As a child of the mid-nineties, I have had the joy of experiencing both the “old” and “new” sides of technology. In elementary school, I would store school assignments on floppy disks; in middle school, I made the transition to flash drives; and in high school, I started using cloud storage. I have lived the experience of wandering around my school’s library searching, sometimes in vain, for the five print resources I needed for a research assignment. This was, of course, before we were allowed to use internet sources.

Though I acquired my first computer at the ripe old age of 13 and became quickly acquainted with it, I didn’t really start the process of learning how to use the internet for academic research until my junior year of high school, and even then, my teachers still encouraged us to focus on print sources.

Most teachers these days are singing a different tune. In fact, according to “How Teens Do Research in the Digital World,” study conducted by the Pew Research Center’s Internet & American Life Project that surveyed teachers in the Advanced Placement (AP) and National Writing Project (NWP) programs, 99 percent of over two thousand participants agreed that the internet gives students a larger range of resources than they would otherwise have access to. However, despite the fact that children grow up submerged in technology, today’s students don’t seem to have the necessary skills to weed out irrelevant information to find the true gems. Despite the positive praise about the internet in general, 87 percent of all teachers also believe that this same access is creating an “easily distracted generation with short attention spans.” At the same time, 76 percent of teachers surveyed “strongly agree” with the assertion that internet search engines have conditioned students to expect to be able to find information quickly and easily.

The Pew Internet & American Life Project also performed a series of focus studies with students and teachers alike, and both groups believe that, for most students, researching simply means “googling.” The study reported on what resources students typically use for their assignments. Turnitin, an online resource for student evaluating and learning, compiled an infographic of this data, which shows that the top three sources for student research are search engines like Google, online encyclopedias like Wikipedia and social media websites like YouTube. Most of the time, this isn’t enough to give students enough rich source materials to complete their assignments at the expected level of quality.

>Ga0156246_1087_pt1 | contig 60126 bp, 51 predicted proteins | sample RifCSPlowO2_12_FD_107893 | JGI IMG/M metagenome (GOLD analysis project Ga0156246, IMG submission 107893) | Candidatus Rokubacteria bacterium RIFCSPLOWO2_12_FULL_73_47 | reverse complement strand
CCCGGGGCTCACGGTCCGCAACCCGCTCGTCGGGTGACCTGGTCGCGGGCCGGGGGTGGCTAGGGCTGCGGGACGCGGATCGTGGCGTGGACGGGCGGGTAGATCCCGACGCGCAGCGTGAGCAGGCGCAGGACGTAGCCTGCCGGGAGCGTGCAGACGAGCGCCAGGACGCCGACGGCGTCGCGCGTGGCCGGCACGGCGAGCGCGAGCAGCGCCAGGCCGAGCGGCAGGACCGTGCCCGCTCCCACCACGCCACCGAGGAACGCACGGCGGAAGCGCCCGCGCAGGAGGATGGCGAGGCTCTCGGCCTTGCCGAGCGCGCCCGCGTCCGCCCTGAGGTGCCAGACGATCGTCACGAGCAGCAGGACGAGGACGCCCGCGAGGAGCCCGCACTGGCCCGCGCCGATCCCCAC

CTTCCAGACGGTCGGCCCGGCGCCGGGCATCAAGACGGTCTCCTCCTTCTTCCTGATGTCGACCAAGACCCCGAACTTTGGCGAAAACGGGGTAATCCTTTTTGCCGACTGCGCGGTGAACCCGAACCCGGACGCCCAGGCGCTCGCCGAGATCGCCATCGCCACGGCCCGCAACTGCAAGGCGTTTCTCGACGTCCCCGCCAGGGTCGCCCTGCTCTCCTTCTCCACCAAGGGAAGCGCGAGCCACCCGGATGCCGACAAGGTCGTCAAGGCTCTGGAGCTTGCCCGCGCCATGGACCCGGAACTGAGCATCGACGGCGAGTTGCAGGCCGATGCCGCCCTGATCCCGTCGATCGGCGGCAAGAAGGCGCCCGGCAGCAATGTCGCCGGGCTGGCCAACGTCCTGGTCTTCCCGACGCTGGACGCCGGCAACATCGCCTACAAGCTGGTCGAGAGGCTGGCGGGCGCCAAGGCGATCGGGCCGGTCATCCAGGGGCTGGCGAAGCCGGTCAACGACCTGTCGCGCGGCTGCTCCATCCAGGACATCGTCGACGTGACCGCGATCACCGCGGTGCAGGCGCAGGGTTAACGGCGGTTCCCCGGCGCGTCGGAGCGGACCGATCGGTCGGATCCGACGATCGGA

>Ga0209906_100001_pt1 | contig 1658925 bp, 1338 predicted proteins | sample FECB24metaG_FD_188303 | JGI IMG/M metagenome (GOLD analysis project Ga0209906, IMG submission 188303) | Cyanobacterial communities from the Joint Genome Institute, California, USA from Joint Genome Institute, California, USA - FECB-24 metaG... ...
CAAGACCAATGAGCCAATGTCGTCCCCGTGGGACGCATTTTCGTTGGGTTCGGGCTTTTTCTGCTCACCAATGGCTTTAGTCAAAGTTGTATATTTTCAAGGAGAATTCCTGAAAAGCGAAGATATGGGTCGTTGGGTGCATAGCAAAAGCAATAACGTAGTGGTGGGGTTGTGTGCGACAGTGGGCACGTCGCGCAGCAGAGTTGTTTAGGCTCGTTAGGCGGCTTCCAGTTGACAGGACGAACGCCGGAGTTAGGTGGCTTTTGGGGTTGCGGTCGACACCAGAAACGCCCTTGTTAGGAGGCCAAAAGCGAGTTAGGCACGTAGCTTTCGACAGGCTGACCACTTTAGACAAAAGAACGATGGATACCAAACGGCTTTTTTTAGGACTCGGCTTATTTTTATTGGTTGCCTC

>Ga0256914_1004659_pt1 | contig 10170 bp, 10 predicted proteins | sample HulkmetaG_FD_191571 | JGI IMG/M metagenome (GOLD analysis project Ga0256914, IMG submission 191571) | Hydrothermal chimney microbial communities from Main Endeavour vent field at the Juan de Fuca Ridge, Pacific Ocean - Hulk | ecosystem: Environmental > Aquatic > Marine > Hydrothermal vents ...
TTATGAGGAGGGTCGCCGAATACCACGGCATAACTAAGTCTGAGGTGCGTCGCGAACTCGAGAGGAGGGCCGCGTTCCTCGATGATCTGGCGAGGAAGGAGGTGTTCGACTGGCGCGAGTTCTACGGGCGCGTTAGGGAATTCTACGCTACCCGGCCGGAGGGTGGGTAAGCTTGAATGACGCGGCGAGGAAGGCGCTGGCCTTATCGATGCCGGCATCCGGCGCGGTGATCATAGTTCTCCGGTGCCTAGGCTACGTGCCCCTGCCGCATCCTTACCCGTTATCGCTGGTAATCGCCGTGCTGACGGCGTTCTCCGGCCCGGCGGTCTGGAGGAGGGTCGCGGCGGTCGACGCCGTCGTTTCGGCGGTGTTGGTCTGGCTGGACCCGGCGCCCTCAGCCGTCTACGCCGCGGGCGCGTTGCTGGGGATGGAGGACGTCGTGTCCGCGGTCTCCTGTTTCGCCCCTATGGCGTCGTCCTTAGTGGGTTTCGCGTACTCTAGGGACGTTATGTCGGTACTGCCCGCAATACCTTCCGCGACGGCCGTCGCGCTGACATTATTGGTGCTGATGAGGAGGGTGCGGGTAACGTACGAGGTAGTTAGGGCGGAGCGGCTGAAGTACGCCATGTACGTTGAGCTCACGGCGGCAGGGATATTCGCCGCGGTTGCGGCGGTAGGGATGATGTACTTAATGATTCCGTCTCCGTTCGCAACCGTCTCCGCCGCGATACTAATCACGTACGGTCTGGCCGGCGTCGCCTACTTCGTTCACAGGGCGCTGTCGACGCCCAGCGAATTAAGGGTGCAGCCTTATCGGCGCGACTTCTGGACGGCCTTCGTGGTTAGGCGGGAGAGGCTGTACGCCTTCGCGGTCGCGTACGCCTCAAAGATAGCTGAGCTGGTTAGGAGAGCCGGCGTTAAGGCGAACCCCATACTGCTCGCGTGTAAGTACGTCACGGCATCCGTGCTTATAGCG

One major contributing factor seems to be the lack of an explicitly stated demand for teaching online researching skills in the first place. While many school districts do make it a focus, they do so by teaching select components of internet research as an aside to a major assignment. However, some teachers and librarians are taking the initiative to teach these skills by using a separate lesson plan, making sure to focus on individual aspects and providing exercises to help students improve. For example, students practice smart searching, which involves using precise words, learning Google shortcuts to refine searches, and learning to evaluate websites for legitimacy. Teachers may also provide their students with student-tailored search engines, such as SweetSearch, and show them how to use academic databases that the schools pay for, such as JSTOR.

While many educators are starting to tailor their lesson plans to include online research, there is the added question of when to start. Children are becoming more familiar with the internet at younger ages—so at what grade level should teachers step in and start honing research skills? That answer is still unclear and, depending on the school district, might just be up to the discretion of the teacher.

Luckily, there is a healthy community of online teachers willing to share their knowledge and advice. Teachers such as Mary Beth Hertz and Jeff Utecht have shared their favorite online resources and lesson plans for teaching research at all levels. As Hertz notes, research is one of the hardest things to teach, and it might be one of the hardest to learn. With the ever-increasing scope of the internet, however, the results are more than worth the effort.

Did You Know?

Though learning how to efficiently teach internet research skills might be a challenge, it certainly isn’t the first for teachers. Classrooms have always had to adapt and change due to new technologies. The school slate of the 1890s, for example, created the opportunity for kids to goof off by drawing “infelicitous” things, and the 1957 reading accelerator was meant to help students read more efficiently (though it didn’t really catch on). In the near future, classrooms might have to adjust to augmented reality (AR) glasses, which will layer data or images on top of a student’s visual field, perhaps allowing the student to have a “conversation” with historical figures about their past.